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or understand the possibility of managing them. Transients and longterm residents collaborate then in the amplification of the bust. Also, non-transient residents can highly value income, and if they measure their quality of life in income, not in their actual experience of life in the place, this makes reinvention harder, in another collaboration of earlier and later arrivals.

3. Detached identities Aren’t we missing something here? People cannot be forced to invest in a community, and in general, one cannot force people to identify with the place in which they work at some point during their lives. If they identify more with Newfoundland, where they grew up, and with Honolulu, where they want to retire, these two communities can be more relevant for them, for their choices and investments, than the Albertan town in which they currently live. One can take a moralizing point of view here, talking about the rights and duties of the citizen in the local community. However, those duties can only be enforced up to a point, and there are many different interpretations of community and democracy, many different types of community identity. The supposed indifference of the transients also deserves qualification: not belonging to a church group or participating in city council, and dreaming of a future in Honolulu, doesn’t necessarily mean one doesn’t care about one’s community. Church and council can be closed circles, the newcomers might be interested in other things which are not valued or organized locally, and this can contribute to their dreaming of a future in other places. If we talk about “the community” dealing with boom and bust, it is therefore important not to equate the concept of community with a physical town, or with the administrative unit represented by a city council, but rather understand it as people who live together and aspire to certain things. The community can be defined here as the idealized or perceived community from the point of view of those within the group, and is not to be confused with the conventional interpretation of community, often framed from an outside perspective. One cannot assume that all citizens want to exert their citizenship here and engage here, or, directly linked to this, that every place has to be saved at all cost. Indeed, if the whole town’s existence is a history of short-term thinking, collective risk taking, speculation, and hit-and-run strategies, then the whole existence of the place is similar to the existence of a pinball machine, allowing people to take some risk and have some fun, and offering short-term rewards. If the machine disappears, so be it. It was only ever a vehicle for winning quarters. 56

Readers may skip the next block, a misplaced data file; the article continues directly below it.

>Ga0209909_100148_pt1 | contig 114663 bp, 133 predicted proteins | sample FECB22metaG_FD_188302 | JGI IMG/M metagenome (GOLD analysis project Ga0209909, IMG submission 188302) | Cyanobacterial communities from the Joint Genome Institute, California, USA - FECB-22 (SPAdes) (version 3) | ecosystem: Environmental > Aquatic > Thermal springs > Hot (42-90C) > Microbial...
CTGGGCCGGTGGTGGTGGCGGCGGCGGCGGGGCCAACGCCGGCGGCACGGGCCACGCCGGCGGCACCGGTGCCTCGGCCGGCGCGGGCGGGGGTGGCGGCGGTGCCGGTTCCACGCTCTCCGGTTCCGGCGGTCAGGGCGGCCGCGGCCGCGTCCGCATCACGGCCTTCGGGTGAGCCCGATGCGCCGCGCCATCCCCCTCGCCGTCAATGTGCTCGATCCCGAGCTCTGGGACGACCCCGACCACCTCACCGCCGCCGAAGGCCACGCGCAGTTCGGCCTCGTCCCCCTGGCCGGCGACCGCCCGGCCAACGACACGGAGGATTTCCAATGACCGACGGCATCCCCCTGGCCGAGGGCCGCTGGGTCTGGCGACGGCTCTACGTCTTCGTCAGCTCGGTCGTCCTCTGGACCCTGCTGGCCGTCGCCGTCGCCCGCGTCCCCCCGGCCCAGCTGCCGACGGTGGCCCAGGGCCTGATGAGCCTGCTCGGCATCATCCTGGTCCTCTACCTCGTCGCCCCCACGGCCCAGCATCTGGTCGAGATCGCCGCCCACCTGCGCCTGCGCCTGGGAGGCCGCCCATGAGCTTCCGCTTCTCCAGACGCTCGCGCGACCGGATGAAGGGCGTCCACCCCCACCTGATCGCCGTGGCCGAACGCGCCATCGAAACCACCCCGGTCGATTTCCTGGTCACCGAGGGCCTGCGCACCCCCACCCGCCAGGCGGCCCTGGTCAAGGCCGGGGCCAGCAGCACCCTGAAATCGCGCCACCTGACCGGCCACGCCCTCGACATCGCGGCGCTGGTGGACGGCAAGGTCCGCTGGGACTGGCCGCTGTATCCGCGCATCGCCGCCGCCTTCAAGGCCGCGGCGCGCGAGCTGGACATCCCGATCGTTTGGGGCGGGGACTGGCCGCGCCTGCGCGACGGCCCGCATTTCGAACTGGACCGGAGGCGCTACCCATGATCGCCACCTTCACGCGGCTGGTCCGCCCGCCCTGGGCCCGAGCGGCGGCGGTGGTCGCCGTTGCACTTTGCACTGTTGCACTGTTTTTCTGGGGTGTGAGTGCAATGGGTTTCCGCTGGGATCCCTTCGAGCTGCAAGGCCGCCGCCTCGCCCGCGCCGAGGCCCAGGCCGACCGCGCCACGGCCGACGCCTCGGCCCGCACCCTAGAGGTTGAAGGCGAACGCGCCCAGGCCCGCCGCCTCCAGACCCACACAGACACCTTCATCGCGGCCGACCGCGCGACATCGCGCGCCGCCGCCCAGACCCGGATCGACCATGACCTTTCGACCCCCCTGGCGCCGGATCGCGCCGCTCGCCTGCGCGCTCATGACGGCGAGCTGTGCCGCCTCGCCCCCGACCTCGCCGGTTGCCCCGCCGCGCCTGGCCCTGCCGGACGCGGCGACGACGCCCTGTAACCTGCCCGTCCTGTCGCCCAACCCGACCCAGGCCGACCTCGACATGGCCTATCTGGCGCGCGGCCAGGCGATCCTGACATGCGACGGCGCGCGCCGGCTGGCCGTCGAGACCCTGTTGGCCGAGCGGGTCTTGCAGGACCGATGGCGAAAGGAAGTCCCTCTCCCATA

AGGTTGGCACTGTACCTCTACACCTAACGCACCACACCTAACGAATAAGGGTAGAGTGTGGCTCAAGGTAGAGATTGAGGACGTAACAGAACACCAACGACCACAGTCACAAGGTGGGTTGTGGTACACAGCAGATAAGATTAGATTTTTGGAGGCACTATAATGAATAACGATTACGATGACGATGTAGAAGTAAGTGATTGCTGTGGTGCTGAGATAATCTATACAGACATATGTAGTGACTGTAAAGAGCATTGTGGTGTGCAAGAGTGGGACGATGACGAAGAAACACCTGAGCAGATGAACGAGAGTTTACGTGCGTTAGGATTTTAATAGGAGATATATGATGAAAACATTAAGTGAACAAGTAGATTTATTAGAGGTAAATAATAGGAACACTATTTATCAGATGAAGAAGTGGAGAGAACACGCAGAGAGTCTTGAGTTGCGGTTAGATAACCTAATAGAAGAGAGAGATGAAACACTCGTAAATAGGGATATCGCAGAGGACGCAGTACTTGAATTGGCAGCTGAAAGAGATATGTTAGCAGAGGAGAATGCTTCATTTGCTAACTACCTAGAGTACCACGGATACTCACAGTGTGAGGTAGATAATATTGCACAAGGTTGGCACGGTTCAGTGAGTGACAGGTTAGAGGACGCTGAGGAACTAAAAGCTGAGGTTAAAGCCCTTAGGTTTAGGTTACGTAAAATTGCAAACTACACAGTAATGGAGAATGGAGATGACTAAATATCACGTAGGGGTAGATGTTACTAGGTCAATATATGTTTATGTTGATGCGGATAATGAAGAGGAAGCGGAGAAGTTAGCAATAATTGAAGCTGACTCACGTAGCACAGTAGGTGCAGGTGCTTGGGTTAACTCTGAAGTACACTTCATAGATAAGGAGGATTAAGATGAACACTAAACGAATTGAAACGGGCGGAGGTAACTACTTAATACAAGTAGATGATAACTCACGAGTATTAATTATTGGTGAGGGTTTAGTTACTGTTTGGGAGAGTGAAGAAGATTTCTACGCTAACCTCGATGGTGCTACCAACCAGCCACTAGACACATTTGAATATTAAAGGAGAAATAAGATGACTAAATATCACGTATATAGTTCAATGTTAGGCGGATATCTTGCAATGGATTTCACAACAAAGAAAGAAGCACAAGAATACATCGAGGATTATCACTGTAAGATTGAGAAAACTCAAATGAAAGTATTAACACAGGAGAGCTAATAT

Boom and Bust: a guide

Profile for University of Alberta Extension

Boom & Bust: A Guide, Managing Ups and Downs in Communities  

Boom and Bust: A Guide is the result of a collective effort at the University of Alberta to better understand the dramatic ups and downs whi...

Boom & Bust: A Guide, Managing Ups and Downs in Communities  

Boom and Bust: A Guide is the result of a collective effort at the University of Alberta to better understand the dramatic ups and downs whi...

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